Keywords: time preference; magnitude effect; convex time budget method;
    JEL: C91 D12 D91
    Date: 2019–06–24
  29. By: Tsekouras, D.; Dellaert, B.G.C.; Donkers, A.C.D.; Häubl, G.
    Abstract: Many consumer decisions are assisted by product recommendations. When providing such recommendations, there is an inherent tension between (1) presenting a set of products that are close in attractiveness (fine product set granularity) and (2) presenting a wider range of products that are more different in attractiveness (coarse product set granularity). While the former can maximize the attractiveness of the recommended set of products, the latter makes it easier for consumers to determine which of the recommended products is most attractive, thus boosting consumer response. Evidence from a large-scale field study (with naturally occurring variation in the granularity of recommendation sets) provides strong support for this tension and shows that less fine-grained product recommendation sets promote consumer response. We also find that, in line with our theorizing, coarser set granularity increases the time consumers spend processing detailed information about individual products relative to time they spend comparing products at the set level. These effects are less pronounced when consumer engagement in the decision process is low. The key insights from the field study are replicated in a tightly controlled experiment (using a different product domain). The findings of this research have important implications for how best to integrate large online assortments and product recommendations to stimulate consumer response.
    Keywords: product recommendations, product set granularity, online assortments, consumer response, consumer decision-making
    Date: 2019–06–26
  30. By: Mikhail Anufriev (University of Technology Sydney); John Duffy (Department of Economics, University of California-Irvine); Valentyn Panchenko (UNSW Business School, Sydney)
    Abstract: We introduce a planar beauty contest game where agents must simultaneously guess two, endogenously determined variables, a and b. The system of equations determining the actual values of a and b is a coupled system; while the realization of a depends on the average forecast for a, a, as in a standard beauty contest game, the realization of b depends on both a and on the average forecast for b, b. Our aim is to better understand the conditions under which agents learn the steady state of such systems and whether the eigenvalues of the system matter for the convergence or divergence of this learning process. We find that agents are able to learn the steady state of the system when the eigenvalues are both less than 1 in absolute value (the sink property) or when the steady state is saddlepath stable with the one root outside the unit circle being negative. By contrast, when the steady state exhibits the source property (two unstable roots) or is saddlepath stable with the one root outside the unit circle being positive, subjects are unable to learn the steady state of the system. We show that these results can be explained by either an adaptive learning model or a mixed cognitive levels model, while other approaches, e.g., naive or homogeneous level-k learning, do not consistently predict whether subjects converge to or diverge away from the steady state.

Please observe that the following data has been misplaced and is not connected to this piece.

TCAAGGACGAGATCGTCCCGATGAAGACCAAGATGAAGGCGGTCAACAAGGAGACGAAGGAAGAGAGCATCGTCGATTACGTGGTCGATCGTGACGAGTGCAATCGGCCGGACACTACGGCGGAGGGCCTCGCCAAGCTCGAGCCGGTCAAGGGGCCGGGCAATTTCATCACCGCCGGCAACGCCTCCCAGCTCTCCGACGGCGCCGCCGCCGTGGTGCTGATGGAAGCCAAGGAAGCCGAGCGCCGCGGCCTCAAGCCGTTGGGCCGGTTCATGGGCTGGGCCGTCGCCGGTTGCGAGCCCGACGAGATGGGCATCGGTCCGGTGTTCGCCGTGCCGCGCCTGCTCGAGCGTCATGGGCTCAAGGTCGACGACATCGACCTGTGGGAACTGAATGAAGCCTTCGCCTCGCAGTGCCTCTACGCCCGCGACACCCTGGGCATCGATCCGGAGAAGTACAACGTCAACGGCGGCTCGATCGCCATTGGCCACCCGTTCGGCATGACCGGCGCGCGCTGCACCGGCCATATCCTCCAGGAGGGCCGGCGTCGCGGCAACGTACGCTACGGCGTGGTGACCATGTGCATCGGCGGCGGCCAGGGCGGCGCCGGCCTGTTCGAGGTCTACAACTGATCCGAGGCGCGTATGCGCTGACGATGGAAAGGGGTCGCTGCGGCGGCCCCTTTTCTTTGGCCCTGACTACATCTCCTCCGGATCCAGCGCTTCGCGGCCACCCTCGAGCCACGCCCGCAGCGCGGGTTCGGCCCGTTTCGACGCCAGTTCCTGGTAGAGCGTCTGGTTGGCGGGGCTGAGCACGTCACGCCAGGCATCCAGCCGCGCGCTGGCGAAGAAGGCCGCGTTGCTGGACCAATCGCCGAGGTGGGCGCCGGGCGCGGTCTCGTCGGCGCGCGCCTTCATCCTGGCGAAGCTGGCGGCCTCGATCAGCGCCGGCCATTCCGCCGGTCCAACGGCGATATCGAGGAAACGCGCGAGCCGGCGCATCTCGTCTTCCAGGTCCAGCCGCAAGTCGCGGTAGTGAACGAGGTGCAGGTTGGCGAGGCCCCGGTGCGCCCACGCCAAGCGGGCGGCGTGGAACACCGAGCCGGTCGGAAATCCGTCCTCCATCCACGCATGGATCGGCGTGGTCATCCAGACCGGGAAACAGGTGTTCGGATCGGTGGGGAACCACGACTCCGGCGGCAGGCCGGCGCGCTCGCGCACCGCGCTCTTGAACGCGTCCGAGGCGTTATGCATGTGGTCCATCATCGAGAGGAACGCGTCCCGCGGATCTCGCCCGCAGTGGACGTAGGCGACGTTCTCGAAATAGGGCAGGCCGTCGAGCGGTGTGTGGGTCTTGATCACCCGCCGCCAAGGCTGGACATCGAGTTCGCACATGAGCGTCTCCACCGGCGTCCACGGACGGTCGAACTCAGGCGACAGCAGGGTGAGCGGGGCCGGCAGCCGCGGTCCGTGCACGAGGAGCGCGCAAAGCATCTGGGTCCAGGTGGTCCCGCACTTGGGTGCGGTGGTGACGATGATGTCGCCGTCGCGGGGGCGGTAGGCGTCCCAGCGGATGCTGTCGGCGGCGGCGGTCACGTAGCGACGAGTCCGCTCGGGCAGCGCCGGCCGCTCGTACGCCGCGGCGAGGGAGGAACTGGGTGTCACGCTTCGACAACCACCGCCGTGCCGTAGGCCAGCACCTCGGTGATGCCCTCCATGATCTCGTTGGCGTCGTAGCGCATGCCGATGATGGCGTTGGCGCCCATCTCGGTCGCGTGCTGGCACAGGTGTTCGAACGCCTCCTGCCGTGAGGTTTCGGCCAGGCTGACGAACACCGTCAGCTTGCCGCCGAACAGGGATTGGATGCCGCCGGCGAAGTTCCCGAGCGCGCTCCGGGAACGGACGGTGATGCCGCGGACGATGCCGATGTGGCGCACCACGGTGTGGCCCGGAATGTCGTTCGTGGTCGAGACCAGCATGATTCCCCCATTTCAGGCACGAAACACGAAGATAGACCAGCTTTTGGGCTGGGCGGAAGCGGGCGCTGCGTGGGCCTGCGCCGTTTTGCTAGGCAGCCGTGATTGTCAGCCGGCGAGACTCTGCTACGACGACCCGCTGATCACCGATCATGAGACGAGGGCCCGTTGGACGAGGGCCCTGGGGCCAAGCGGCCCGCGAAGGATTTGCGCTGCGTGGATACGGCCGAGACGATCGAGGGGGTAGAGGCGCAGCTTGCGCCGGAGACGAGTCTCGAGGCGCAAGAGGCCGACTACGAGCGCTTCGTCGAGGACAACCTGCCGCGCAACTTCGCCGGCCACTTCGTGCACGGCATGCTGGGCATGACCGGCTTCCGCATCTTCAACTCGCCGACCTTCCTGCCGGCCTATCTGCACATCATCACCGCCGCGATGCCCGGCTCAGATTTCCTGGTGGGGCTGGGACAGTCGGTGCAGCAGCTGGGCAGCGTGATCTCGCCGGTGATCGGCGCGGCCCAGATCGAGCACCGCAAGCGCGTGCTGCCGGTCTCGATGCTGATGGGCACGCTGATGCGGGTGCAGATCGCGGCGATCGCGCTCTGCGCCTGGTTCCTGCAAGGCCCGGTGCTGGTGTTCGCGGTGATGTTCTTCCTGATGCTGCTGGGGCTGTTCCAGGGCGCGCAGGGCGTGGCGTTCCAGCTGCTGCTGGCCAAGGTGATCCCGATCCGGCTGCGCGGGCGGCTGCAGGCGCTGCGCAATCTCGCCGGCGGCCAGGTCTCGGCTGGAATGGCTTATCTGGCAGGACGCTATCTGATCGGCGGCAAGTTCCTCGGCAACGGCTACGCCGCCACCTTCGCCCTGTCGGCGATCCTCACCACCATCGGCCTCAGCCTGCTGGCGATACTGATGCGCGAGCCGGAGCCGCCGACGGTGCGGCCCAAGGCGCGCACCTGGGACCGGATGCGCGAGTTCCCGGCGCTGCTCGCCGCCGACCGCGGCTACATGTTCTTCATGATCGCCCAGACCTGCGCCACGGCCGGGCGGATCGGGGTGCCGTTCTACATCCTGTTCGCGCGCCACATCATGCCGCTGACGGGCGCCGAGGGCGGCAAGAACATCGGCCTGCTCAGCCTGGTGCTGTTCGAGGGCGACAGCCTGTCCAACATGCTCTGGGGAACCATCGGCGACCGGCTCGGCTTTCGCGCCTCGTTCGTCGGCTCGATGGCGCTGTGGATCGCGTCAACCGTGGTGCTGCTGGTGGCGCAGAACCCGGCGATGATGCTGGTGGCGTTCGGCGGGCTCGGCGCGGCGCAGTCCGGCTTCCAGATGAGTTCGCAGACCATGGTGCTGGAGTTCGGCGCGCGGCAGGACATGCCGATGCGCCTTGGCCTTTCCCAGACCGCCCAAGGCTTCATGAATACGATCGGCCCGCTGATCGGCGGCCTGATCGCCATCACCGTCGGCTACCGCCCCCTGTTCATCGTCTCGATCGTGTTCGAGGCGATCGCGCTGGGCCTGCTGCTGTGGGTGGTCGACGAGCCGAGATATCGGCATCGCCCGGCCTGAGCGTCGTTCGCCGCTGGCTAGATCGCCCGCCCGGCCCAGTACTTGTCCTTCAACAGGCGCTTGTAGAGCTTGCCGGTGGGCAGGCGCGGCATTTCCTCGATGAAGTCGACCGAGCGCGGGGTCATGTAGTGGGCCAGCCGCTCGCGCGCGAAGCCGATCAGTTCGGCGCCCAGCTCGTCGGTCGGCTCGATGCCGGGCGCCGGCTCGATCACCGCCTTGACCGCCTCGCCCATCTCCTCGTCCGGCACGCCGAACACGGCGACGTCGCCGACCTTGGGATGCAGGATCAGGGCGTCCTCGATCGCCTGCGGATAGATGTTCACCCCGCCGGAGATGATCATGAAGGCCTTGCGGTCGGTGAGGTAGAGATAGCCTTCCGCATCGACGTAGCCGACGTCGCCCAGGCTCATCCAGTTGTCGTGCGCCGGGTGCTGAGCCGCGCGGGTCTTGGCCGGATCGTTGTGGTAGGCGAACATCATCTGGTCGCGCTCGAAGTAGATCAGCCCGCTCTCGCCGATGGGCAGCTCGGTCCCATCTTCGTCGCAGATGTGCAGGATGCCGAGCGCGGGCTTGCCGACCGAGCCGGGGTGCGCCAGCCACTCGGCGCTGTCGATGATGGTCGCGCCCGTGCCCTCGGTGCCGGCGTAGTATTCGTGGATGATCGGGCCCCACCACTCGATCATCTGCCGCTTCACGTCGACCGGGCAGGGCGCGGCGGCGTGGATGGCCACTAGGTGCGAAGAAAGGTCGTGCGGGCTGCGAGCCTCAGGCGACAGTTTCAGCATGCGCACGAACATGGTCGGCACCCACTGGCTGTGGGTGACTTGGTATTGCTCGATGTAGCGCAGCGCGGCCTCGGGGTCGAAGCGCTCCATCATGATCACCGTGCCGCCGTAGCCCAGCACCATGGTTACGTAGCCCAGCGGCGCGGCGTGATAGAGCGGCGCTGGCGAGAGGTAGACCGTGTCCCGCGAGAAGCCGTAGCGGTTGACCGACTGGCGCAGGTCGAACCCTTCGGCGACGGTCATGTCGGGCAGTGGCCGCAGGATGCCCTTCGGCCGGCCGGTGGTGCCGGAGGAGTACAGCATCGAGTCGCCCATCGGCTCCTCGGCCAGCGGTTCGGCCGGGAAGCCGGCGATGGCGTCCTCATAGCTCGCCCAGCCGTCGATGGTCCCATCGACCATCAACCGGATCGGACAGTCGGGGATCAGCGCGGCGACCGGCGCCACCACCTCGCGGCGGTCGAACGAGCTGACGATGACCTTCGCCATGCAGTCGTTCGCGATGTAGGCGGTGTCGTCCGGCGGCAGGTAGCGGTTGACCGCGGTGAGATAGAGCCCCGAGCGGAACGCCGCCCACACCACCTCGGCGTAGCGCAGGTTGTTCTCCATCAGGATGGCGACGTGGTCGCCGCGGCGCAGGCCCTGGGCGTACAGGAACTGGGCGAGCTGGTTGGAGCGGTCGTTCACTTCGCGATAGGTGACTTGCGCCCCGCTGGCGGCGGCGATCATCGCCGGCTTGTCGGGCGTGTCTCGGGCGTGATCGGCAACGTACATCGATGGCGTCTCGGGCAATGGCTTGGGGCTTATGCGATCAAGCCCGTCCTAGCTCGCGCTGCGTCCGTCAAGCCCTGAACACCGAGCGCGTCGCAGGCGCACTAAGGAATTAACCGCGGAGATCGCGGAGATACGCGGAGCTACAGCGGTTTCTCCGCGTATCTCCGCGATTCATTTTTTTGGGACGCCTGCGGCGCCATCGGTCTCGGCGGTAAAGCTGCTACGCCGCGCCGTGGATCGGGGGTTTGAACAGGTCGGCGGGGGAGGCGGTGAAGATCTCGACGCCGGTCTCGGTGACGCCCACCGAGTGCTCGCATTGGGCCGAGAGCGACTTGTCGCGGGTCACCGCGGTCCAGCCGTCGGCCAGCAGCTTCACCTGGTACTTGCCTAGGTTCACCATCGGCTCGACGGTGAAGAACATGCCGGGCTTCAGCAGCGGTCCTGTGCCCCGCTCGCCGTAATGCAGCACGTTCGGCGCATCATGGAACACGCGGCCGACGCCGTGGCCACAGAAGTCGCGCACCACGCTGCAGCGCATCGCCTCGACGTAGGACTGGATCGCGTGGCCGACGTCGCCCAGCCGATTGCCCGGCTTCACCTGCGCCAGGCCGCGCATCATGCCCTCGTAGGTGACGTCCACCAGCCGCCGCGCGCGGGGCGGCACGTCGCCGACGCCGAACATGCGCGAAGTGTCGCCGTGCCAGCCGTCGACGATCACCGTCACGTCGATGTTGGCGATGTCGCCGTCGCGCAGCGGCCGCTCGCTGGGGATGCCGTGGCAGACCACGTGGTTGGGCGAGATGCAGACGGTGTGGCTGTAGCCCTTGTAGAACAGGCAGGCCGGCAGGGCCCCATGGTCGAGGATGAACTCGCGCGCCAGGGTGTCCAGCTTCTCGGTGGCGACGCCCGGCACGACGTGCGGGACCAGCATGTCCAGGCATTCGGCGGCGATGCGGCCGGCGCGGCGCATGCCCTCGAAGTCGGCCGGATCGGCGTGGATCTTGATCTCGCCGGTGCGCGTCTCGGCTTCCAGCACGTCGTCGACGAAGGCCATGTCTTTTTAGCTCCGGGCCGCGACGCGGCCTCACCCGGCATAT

Keywords: Beauty contest; Learning; Stability; Simultaneous equation systems, Level-k cognitive theory
    JEL: C30 C92 D83 D84
    Date: 2019–06
  31. By: Casaburi, Lorenzo; Macchiavello, Rocco
    Abstract: Despite extensive evidence that preferences are often time-inconsistent, there is only scarce evidence of willingness to pay for commitment. Infrequent payments for frequently provided goods and services are a common feature of many markets and they may naturally provide commitment to save for lumpy expenses. Multiple experiments in the Kenyan dairy sector show that: (i) farmers are willing to incur sizable costs to receive infrequent payments as a commitment device, (ii) poor contract enforcement, however, limits competition among buyers in the supply of infrequent payments. We then present a model of demand and supply of infrequent payments and test its additional predictions.
    JEL: K12 L66 O13 O17 Q12 Q13
    Date: 2019–02–01

General information on the NEP project can be found at For comments please write to the director of NEP, Marco Novarese at <>. Put “NEP” in the subject, otherwise your mail may be rejected.
NEP’s infrastructure is sponsored by the School of Economics and Finance of Massey University in New Zealand.